I was accidentally updating other branches when pushing my feature branch, and didn't realise why.
Ever pushed to the wrong branch by mistake? what happens when you
git push? Is your expectation that your local branch is pushed to the remote? This might not be the case:
What happens depends on your
push.default configuration setting! List push default strategy that is in use
$ git config push.default for your project and
$ git config --global push.default for the fallback. To set the value, append it to the command.
There are 5 options, my understanding is that:
simplepushes the current branch to the remote branch with the same name, but doesn't create the branch if it doesn't already exist. This is the default if you've recently updated git.
currentworks like simple but creates the remote branch. Handy unless you're accidentally pushing to the wrong remote.
upstreamworks like current, but pushes to the tracking branch which might not have the same name. To illustrate this, you can set the tracking branch to a different destination, for example:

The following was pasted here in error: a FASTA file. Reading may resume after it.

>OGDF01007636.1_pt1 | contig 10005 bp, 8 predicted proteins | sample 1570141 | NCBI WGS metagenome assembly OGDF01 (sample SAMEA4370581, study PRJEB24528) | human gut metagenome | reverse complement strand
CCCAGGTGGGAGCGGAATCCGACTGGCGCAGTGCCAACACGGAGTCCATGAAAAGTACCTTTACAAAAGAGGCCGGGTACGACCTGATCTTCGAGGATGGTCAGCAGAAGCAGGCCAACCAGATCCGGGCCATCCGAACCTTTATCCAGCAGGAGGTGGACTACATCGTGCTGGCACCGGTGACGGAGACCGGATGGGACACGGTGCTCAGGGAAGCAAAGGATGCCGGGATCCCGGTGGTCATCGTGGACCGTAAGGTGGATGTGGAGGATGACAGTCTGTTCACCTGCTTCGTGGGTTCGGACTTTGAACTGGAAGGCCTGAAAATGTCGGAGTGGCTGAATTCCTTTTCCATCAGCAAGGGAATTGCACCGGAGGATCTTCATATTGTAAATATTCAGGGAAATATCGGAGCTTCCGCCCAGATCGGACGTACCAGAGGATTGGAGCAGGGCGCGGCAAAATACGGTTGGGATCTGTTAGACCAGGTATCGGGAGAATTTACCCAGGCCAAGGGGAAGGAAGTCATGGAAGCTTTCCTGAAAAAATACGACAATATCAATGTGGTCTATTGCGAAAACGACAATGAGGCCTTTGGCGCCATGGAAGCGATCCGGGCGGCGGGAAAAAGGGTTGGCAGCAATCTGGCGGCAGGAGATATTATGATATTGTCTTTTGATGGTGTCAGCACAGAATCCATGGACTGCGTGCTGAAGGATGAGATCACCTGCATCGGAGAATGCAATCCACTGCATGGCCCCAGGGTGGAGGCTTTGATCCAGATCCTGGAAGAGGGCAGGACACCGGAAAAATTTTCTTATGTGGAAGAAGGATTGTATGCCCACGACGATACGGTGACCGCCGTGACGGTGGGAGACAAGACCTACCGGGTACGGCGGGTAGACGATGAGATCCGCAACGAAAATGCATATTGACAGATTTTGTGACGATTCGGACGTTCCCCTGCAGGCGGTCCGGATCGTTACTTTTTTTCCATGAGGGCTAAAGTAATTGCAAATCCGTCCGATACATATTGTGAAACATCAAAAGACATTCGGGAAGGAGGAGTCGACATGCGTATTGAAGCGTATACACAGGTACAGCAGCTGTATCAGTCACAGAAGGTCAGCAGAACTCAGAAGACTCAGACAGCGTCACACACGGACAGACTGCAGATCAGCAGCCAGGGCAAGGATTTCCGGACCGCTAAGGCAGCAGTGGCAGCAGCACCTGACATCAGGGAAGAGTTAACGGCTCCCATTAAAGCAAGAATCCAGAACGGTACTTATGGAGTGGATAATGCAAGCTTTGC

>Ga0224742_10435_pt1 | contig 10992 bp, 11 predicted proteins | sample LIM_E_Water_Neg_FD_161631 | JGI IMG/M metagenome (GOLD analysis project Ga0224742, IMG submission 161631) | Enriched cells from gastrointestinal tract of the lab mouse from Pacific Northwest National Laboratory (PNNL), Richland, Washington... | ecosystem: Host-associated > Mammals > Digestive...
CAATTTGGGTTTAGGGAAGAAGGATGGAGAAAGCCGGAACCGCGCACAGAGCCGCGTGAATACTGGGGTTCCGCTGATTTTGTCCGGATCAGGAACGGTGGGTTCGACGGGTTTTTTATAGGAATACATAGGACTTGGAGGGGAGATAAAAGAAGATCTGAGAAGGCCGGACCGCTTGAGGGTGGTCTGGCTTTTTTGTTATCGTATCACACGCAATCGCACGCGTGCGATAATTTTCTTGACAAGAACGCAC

git branch --set-upstream-to=origin/my-experiment CI-3911-husky
There are two more strategies to be aware of:
nothingdoes not push anything. I don't know when you'd want to use this.
matchingpushes ALL branches that exist remotely!
Realising that you're pushing dev/stage/any other branch with changes when pushing your feature branch, and having to reset them, is not a fun day at the office. This gets more complex when using multiple remotes! I would avoid this strategy.
Tracking branch vs remote branch
The distinction is that all remote branches are potentially tracking branches, but the tracking branch for your local branch does not have to be on a remote.
You can track local master for example for your feature work.
Note that you can find out your tracking branch through
git status, in general it should contain the remote to avoid unintended consequences:
$ git status On branch CI-3911-husky Your branch is up to date with 'origin/CI-3911-husky'.
Finally a tip: please specify a remote after
git push in your
npm / composer scripts, so that if the remote is set incorrectly for reasons your team is pushing to the right place.
Finally, Finally 111 latest: if you're not sure about any git command, append
--dry-run to test it non-destructively. And if you get stuck, I found the Flight Rules helpful.
Feel free to comment with any corrections or knowledge, everyone is learning :D